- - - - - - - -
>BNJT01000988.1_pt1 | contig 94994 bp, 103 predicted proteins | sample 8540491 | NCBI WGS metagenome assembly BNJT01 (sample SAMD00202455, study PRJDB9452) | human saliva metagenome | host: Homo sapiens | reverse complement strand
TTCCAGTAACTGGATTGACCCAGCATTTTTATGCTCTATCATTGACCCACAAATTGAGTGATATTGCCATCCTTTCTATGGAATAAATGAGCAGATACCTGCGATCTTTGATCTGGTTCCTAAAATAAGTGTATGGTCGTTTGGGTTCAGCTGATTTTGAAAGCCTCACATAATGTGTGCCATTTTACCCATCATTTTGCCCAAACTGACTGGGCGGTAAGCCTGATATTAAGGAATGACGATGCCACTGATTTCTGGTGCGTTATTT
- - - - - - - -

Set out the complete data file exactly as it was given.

>BNJT01000988.1_pt1 | contig 94994 bp, 103 predicted proteins | sample 8540491 | NCBI WGS metagenome assembly BNJT01 (sample SAMD00202455, study PRJDB9452) | human saliva metagenome | host: Homo sapiens | reverse complement strand
TTCCAGTAACTGGATTGACCCAGCATTTTTATGCTCTATCATTGACCCACAAATTGAGTGATATTGCCATCCTTTCTATGGAATAAATGAGCAGATACCTGCGATCTTTGATCTGGTTCCTAAAATAAGTGTATGGTCGTTTGGGTTCAGCTGATTTTGAAAGCCTCACATAATGTGTGCCATTTTACCCATCATTTTGCCCAAACTGACTGGGCGGTAAGCCTGATATTAAGGAATGACGATGCCACTGATTTCTGGTGCGTTATTT